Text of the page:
Jean Francaix

Jean Franҫaix

This piece suits the double reeds perfectly and is woven together by an often jazzy piano part. Many of the movements are lively – phrases are tossed off, as if playfully (although in fact many are difficult to execute) contrasted with lyrical writing, in particular I noticed some beautiful phrases for bassoon – it does a great deal more than plod around the bass line.

Ensemble Francaix 1

At the first concert the trio was joined by clarinet and horn to perform Paul Stanhope’s Morning Star II (1993). Stanhope is a Sydney composer. Much of the work was minimalist in nature, but lyrical passages reflected aspects of Australian Indigenous music.

The clarinet and horn remained with the group to perform Mussorgsky’s Pictures at an Exhibition (1874). I didn’t think that the instrumental arrangement added much to the overall conception of the piece, although it did bring out aspects that usually aren’t prominent. My preference is for the original piano solo version.

The second concert featured Ensemble Franҫaix without additional instruments and displayed the inherent versatility of the oboe, bassoon, piano combination. Here we heard a trio by André Previn (1994) – known for his jazz writing. As the three movements suggest (Lively, Slow, Jaunty), much of the music is busy and syncopated, but, particularly in the slow movement, also smooth with rich harmonies.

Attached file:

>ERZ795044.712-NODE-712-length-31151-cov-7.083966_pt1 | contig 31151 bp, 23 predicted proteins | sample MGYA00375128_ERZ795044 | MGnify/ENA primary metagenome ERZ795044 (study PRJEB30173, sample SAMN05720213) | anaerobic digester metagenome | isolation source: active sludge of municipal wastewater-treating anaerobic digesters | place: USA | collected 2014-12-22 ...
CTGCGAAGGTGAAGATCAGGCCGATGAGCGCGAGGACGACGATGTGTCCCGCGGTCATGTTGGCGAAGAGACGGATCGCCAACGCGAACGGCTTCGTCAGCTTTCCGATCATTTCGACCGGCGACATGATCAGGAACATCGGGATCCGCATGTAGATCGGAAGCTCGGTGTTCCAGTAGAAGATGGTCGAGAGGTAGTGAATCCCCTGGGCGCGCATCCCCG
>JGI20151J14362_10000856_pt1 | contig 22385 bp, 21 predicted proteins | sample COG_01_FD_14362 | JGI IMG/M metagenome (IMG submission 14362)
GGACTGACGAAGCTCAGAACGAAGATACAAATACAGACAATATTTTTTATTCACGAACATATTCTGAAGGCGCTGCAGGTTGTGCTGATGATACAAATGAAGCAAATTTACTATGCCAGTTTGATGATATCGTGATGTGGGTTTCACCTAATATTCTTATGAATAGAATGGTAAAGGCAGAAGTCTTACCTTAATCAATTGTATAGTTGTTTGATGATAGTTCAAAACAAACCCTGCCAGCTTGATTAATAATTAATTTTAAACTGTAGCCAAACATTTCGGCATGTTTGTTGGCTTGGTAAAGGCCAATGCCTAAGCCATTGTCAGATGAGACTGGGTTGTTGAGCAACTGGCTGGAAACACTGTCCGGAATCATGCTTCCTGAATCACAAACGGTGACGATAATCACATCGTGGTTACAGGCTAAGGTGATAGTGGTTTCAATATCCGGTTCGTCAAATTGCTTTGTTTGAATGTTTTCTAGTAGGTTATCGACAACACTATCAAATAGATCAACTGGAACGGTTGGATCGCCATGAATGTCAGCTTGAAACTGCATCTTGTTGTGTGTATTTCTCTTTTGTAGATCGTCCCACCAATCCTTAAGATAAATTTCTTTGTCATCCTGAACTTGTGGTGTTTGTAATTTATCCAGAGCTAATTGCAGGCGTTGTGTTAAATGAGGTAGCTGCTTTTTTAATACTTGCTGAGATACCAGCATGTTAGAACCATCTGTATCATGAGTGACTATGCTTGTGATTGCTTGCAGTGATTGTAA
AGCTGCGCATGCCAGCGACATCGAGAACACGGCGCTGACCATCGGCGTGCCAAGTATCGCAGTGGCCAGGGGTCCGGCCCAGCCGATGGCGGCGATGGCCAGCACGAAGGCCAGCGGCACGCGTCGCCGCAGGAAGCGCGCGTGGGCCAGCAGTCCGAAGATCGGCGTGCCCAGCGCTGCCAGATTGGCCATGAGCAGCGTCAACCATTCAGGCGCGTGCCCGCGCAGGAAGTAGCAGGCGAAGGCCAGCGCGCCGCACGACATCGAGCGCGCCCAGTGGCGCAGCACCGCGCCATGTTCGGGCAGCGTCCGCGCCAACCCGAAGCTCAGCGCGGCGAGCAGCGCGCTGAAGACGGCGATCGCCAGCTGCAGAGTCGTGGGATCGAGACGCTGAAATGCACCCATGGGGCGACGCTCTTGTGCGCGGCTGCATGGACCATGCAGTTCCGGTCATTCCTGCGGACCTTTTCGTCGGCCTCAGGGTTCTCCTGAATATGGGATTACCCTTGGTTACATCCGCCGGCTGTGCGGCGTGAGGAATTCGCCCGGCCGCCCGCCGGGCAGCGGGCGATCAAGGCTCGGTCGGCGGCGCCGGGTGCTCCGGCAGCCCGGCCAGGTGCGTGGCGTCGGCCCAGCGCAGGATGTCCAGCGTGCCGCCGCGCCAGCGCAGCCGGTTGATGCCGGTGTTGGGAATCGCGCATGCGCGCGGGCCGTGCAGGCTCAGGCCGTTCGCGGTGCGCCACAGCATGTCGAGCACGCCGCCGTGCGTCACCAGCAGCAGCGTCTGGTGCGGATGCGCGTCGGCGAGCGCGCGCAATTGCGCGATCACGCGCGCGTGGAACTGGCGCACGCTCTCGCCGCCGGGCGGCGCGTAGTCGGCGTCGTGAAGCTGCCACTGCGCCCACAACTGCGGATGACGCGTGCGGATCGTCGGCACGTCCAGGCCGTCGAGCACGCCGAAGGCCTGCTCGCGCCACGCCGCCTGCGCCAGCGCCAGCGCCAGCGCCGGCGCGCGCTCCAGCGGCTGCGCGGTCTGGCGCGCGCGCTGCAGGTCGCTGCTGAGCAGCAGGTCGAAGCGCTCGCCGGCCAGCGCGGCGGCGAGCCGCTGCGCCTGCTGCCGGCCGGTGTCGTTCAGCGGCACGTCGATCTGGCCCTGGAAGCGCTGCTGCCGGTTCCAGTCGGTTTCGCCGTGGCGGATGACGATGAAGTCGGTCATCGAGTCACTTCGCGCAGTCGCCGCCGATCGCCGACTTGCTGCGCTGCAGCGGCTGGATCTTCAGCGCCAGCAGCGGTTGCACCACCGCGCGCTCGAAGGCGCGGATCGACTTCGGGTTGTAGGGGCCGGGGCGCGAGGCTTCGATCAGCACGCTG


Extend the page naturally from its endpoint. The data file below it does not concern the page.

The final piece is a favourite of mine: Francis Poulenc’s Trio for Oboe, Bassoon and Piano (1926). Matthew, the bassoon player, reminded us that Poulenc was influenced by Mozart – and although I’m very familiar with the piece, I’d never thought of that before. Knowing this helped me to become aware of the beautiful aria-like phrases that mingle with French jollity.

ensemble-francaix 2

Ensemble Franҫaix: Emmanuel Cassimatis, Matthew Kneale and Nicholas Young

Ensemble Franҫaix has a mission to encourage more writing for their combination of instruments. For the second concert they had written their own arrangement of Grainger’s Molly on the Shore, which was lively and appealing. They are preparing for their first international performance at the Osaka International Chamber Music Festa in May. Let us hope that it is the first of many successful international performances.

ensmble francaix 2